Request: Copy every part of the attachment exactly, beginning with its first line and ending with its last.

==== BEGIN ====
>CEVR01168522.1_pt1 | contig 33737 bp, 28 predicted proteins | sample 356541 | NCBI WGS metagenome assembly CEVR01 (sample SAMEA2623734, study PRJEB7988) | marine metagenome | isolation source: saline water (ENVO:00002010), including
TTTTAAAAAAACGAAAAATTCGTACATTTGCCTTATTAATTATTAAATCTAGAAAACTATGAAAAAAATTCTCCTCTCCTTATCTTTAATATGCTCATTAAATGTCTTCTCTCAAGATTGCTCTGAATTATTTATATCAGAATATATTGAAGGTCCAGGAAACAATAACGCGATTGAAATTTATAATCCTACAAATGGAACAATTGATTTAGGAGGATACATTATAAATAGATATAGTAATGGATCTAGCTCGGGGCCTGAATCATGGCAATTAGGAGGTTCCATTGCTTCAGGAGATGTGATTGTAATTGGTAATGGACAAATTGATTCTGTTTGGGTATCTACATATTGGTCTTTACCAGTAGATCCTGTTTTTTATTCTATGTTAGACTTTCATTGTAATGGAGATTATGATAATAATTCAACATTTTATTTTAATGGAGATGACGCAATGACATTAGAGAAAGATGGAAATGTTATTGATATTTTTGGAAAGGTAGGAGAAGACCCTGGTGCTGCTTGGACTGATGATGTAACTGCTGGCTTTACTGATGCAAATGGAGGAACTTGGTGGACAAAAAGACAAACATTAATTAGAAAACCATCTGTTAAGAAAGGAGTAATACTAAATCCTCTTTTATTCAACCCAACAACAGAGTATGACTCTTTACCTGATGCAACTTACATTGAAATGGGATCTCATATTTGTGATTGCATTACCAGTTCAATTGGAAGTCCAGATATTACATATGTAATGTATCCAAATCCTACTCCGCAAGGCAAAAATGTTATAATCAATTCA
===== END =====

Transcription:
>CEVR01168522.1_pt1 | contig 33737 bp, 28 predicted proteins | sample 356541 | NCBI WGS metagenome assembly CEVR01 (sample SAMEA2623734, study PRJEB7988) | marine metagenome | isolation source: saline water (ENVO:00002010), including
TTTTAAAAAAACGAAAAATTCGTACATTTGCCTTATTAATTATTAAATCTAGAAAACTATGAAAAAAATTCTCCTCTCCTTATCTTTAATATGCTCATTAAATGTCTTCTCTCAAGATTGCTCTGAATTATTTATATCAGAATATATTGAAGGTCCAGGAAACAATAACGCGATTGAAATTTATAATCCTACAAATGGAACAATTGATTTAGGAGGATACATTATAAATAGATATAGTAATGGATCTAGCTCGGGGCCTGAATCATGGCAATTAGGAGGTTCCATTGCTTCAGGAGATGTGATTGTAATTGGTAATGGACAAATTGATTCTGTTTGGGTATCTACATATTGGTCTTTACCAGTAGATCCTGTTTTTTATTCTATGTTAGACTTTCATTGTAATGGAGATTATGATAATAATTCAACATTTTATTTTAATGGAGATGACGCAATGACATTAGAGAAAGATGGAAATGTTATTGATATTTTTGGAAAGGTAGGAGAAGACCCTGGTGCTGCTTGGACTGATGATGTAACTGCTGGCTTTACTGATGCAAATGGAGGAACTTGGTGGACAAAAAGACAAACATTAATTAGAAAACCATCTGTTAAGAAAGGAGTAATACTAAATCCTCTTTTATTCAACCCAACAACAGAGTATGACTCTTTACCTGATGCAACTTACATTGAAATGGGATCTCATATTTGTGATTGCATTACCAGTTCAATTGGAAGTCCAGATATTACATATGTAATGTATCCAAATCCTACTCCGCAAGGCAAAAATGTTATAATCAATTCA